A landmark study shows that routine lung screening of heavy smokers and former smokers using low-dose CT scans could save thousands of lives, but the results are sure to set off a fierce debate about the cost of such testing on many overburdened health-care systems.
The U.S. National Cancer Institute studied more than 53,000 people between the ages of 55 and 74 who were deemed at high risk of developing lung cancer. The study found that screening with the three-dimensional X-rays cut deaths by 20 per cent.
Details of the study and a discussion of its implications were published last weekin the New England Journal of Medicine, lending additional weight to initial findings that were released in November.
The discussion noted that radiologists using more advanced CT equipment than was available for the study could lead to an even larger reduction in lung cancer deaths. At the same time, however, the potential for many more false positive results could rise.
Some cancer experts say the results demand that CT screening for high-risk individuals become the standard of care. "With this large a study that was so carefully done, it becomes the gold standard and it should become practice," saidStan Gerson, director at the University Hospitals Case Medical Center in Cleveland.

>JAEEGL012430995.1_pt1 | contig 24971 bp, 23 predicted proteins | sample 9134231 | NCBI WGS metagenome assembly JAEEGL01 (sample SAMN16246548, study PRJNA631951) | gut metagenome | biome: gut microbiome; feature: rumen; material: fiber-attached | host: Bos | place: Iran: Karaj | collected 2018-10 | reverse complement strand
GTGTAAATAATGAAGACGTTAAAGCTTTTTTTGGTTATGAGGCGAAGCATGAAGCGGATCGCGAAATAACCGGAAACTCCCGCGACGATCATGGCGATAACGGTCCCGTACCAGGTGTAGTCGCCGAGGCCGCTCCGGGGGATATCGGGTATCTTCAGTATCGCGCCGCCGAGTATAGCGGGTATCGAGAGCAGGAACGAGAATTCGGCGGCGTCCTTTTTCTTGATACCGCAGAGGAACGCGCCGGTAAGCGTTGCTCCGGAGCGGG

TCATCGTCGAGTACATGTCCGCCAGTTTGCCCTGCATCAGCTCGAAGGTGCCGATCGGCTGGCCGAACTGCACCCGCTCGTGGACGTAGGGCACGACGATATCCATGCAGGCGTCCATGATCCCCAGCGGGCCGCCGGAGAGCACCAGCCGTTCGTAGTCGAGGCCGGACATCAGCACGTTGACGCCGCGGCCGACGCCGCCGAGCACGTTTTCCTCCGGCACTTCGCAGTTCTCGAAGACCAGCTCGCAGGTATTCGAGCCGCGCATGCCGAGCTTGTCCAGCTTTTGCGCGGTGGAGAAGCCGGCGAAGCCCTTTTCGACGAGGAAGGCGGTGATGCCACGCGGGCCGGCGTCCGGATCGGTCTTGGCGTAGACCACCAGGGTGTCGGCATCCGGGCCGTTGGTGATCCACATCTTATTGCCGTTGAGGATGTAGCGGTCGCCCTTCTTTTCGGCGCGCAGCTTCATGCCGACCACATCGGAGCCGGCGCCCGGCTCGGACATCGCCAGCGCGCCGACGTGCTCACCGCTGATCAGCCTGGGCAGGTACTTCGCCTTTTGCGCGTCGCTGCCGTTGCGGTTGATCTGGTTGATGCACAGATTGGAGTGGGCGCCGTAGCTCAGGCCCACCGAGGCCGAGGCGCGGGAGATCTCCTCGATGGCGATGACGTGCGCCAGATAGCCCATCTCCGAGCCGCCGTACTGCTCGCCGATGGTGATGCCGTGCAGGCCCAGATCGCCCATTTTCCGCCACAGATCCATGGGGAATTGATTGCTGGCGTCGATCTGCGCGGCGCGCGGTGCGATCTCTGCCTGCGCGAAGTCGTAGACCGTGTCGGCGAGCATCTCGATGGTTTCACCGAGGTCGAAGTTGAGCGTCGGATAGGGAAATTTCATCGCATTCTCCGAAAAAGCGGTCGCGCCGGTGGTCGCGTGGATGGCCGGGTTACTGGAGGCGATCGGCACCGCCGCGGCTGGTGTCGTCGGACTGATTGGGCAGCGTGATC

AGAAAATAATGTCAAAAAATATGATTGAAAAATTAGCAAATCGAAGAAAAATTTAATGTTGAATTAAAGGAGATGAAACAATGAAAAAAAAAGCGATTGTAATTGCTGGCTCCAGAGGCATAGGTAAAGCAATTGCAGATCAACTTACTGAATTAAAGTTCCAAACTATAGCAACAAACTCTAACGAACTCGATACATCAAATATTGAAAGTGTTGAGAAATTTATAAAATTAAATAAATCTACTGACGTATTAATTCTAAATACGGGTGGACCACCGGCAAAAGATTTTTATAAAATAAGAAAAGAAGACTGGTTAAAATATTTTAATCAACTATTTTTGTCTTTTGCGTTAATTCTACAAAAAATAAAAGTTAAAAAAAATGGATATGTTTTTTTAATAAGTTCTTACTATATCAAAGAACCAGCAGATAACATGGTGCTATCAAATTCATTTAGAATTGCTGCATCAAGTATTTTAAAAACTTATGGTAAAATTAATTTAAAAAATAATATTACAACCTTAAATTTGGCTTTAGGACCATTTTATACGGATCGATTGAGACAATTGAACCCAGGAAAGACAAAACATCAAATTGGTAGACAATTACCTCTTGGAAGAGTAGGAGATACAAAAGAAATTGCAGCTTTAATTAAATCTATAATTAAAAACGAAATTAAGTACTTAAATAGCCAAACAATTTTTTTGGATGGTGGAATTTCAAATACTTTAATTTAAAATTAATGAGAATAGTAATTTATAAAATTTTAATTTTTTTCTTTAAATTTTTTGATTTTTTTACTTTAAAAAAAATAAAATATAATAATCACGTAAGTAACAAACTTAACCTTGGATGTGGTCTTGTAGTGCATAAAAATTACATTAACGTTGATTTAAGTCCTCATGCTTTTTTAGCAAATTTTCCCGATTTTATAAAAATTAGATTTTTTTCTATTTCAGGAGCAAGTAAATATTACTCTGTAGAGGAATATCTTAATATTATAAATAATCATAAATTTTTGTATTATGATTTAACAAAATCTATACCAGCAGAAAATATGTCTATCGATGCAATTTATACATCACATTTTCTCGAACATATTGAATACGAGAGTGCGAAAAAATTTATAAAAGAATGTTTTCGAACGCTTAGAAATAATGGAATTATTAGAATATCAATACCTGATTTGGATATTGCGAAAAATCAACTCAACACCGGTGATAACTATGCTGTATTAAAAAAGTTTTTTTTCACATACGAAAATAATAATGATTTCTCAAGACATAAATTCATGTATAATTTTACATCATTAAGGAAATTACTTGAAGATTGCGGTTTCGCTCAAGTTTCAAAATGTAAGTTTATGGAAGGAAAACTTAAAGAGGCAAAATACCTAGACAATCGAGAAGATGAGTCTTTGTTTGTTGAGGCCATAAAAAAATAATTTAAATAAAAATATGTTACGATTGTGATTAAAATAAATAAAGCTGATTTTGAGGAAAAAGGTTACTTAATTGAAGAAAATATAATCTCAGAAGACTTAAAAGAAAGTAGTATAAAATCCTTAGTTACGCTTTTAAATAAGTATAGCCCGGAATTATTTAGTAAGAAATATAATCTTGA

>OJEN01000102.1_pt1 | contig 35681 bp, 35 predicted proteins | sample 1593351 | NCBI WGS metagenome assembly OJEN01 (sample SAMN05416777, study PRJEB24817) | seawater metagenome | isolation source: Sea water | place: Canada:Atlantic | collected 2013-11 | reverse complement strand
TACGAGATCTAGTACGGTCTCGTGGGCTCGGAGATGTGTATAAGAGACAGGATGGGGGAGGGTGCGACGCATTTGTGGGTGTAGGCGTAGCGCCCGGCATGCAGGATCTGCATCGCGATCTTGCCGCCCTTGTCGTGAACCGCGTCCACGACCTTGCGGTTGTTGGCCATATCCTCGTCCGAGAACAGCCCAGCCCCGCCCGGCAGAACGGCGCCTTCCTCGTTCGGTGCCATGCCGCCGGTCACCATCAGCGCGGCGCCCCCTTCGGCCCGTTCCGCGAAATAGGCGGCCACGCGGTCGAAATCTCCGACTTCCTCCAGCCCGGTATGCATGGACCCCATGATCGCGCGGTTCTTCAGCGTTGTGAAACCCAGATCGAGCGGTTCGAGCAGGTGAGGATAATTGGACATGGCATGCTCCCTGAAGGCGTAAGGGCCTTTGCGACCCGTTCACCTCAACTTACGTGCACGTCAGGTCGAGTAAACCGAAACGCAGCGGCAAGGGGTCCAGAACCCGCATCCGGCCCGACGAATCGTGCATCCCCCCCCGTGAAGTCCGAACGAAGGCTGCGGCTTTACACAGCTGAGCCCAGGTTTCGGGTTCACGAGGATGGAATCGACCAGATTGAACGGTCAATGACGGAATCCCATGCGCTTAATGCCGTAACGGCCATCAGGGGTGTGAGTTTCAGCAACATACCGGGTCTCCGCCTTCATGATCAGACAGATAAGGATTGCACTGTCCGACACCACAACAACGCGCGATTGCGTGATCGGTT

Caught early, there is a better chance lung cancer can be cured surgically. But it is typically not diagnosed until it has spread. Only about 15 per cent of lung cancer patients live five years or more.
Dr. Gerson and other doctors face an uphill battle to convince government programs and health insurers to pay for routine testing of millions of people, just as they try to rein in ballooning costs.
"Before public policy recommendations are crafted, the cost-effectiveness of low-dose CT screening must be rigorously analyzed," the New England Journal article said. The cost includes not just screening, but also the expense of diagnostic follow-up and treatments.